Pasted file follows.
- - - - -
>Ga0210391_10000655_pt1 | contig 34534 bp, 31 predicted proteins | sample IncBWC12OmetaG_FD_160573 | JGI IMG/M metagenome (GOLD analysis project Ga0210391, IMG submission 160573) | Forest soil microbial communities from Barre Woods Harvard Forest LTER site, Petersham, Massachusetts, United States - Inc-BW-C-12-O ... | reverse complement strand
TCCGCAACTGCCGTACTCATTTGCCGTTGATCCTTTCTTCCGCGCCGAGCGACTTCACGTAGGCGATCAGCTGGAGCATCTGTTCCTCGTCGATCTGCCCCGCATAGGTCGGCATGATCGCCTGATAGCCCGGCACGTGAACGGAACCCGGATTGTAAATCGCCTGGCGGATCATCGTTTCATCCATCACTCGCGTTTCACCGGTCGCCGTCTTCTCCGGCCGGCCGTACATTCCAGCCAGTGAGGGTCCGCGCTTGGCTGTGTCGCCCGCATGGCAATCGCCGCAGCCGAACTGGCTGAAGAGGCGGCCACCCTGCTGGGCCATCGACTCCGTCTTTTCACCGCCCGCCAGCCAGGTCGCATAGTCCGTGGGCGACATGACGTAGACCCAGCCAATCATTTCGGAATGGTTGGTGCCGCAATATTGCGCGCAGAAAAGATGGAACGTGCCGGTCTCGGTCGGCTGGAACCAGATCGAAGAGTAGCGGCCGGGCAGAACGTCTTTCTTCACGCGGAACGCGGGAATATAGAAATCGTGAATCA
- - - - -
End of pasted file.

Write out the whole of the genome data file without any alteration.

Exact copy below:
>Ga0210391_10000655_pt1 | contig 34534 bp, 31 predicted proteins | sample IncBWC12OmetaG_FD_160573 | JGI IMG/M metagenome (GOLD analysis project Ga0210391, IMG submission 160573) | Forest soil microbial communities from Barre Woods Harvard Forest LTER site, Petersham, Massachusetts, United States - Inc-BW-C-12-O ... | reverse complement strand
TCCGCAACTGCCGTACTCATTTGCCGTTGATCCTTTCTTCCGCGCCGAGCGACTTCACGTAGGCGATCAGCTGGAGCATCTGTTCCTCGTCGATCTGCCCCGCATAGGTCGGCATGATCGCCTGATAGCCCGGCACGTGAACGGAACCCGGATTGTAAATCGCCTGGCGGATCATCGTTTCATCCATCACTCGCGTTTCACCGGTCGCCGTCTTCTCCGGCCGGCCGTACATTCCAGCCAGTGAGGGTCCGCGCTTGGCTGTGTCGCCCGCATGGCAATCGCCGCAGCCGAACTGGCTGAAGAGGCGGCCACCCTGCTGGGCCATCGACTCCGTCTTTTCACCGCCCGCCAGCCAGGTCGCATAGTCCGTGGGCGACATGACGTAGACCCAGCCAATCATTTCGGAATGGTTGGTGCCGCAATATTGCGCGCAGAAAAGATGGAACGTGCCGGTCTCGGTCGGCTGGAACCAGATCGAAGAGTAGCGGCCGGGCAGAACGTCTTTCTTCACGCGGAACGCGGGAATATAGAAATCGTGAATCA